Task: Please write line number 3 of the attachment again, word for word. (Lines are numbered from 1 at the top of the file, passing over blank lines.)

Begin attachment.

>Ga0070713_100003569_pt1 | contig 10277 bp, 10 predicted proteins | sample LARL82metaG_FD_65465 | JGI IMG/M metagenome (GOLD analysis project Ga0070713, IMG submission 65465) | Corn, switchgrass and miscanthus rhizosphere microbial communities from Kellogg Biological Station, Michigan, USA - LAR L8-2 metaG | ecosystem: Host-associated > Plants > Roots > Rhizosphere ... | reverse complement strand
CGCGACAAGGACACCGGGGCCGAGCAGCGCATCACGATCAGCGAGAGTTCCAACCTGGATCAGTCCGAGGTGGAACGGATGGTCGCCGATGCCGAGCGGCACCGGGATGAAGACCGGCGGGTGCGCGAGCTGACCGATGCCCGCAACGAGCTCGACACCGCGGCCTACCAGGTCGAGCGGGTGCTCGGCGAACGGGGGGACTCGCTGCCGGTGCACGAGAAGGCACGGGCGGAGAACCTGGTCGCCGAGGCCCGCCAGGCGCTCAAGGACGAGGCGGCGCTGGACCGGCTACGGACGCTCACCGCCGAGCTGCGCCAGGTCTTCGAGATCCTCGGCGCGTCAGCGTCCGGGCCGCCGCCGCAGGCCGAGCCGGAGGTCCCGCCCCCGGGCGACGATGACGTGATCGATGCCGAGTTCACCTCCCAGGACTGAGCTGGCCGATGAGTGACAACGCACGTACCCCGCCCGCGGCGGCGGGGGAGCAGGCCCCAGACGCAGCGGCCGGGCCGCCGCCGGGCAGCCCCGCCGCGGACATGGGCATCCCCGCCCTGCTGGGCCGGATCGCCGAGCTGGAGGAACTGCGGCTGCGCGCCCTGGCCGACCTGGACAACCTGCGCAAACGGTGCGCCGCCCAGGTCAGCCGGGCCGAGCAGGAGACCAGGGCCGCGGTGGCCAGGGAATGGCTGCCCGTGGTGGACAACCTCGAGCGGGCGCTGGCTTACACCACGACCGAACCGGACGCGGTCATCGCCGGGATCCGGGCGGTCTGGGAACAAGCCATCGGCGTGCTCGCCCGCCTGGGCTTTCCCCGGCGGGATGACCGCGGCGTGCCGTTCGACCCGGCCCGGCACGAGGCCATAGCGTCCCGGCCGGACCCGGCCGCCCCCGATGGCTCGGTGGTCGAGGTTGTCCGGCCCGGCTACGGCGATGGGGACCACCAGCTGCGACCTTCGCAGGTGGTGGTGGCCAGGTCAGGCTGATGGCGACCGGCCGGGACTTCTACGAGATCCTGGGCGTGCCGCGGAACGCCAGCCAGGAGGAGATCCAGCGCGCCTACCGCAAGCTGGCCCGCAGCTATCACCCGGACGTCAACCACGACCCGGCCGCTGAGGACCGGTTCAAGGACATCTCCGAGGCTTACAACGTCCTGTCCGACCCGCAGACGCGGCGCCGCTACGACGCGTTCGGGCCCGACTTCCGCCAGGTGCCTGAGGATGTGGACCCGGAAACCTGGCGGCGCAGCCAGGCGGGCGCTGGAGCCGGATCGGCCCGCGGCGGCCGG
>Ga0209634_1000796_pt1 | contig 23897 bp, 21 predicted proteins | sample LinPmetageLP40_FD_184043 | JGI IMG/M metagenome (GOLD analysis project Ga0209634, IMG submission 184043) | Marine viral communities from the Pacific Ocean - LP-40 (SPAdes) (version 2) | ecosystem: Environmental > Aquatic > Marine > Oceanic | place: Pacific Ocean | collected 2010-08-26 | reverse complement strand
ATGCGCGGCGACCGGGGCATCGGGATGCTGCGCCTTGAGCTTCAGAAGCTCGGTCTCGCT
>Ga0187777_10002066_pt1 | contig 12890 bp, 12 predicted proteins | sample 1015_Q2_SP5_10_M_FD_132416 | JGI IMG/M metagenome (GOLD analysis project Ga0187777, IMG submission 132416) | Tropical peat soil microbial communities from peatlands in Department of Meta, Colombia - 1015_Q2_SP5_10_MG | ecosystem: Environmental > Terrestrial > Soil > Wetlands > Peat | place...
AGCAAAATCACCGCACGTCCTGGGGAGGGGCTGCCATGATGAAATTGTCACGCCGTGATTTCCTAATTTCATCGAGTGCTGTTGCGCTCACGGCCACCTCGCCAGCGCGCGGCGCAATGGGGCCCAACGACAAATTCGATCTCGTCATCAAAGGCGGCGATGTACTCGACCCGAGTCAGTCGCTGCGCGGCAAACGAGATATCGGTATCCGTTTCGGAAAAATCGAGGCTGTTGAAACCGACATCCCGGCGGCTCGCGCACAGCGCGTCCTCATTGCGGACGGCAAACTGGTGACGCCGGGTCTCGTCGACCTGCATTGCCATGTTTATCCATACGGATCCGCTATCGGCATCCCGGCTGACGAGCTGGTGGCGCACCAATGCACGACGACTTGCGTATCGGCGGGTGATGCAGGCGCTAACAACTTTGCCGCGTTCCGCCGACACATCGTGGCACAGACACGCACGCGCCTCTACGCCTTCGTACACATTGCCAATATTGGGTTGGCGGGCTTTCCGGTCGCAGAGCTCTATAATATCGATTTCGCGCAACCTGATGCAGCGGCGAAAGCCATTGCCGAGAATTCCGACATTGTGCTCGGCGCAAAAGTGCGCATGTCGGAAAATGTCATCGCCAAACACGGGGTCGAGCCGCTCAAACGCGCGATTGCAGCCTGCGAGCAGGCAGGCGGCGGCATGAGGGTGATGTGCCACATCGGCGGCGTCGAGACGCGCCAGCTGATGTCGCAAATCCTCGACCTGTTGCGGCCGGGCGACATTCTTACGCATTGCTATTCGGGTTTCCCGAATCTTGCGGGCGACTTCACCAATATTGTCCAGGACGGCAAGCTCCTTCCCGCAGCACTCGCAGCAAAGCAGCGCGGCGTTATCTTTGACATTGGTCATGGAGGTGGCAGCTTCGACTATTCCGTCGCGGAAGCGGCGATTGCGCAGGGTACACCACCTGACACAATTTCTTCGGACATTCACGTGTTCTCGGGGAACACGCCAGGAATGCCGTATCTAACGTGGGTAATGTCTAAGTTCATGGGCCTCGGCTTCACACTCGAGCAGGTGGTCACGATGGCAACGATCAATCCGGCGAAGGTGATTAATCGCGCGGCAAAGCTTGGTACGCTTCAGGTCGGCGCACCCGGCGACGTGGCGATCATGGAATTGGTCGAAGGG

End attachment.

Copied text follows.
>Ga0209634_1000796_pt1 | contig 23897 bp, 21 predicted proteins | sample LinPmetageLP40_FD_184043 | JGI IMG/M metagenome (GOLD analysis project Ga0209634, IMG submission 184043) | Marine viral communities from the Pacific Ocean - LP-40 (SPAdes) (version 2) | ecosystem: Environmental > Aquatic > Marine > Oceanic | place: Pacific Ocean | collected 2010-08-26 | reverse complement strand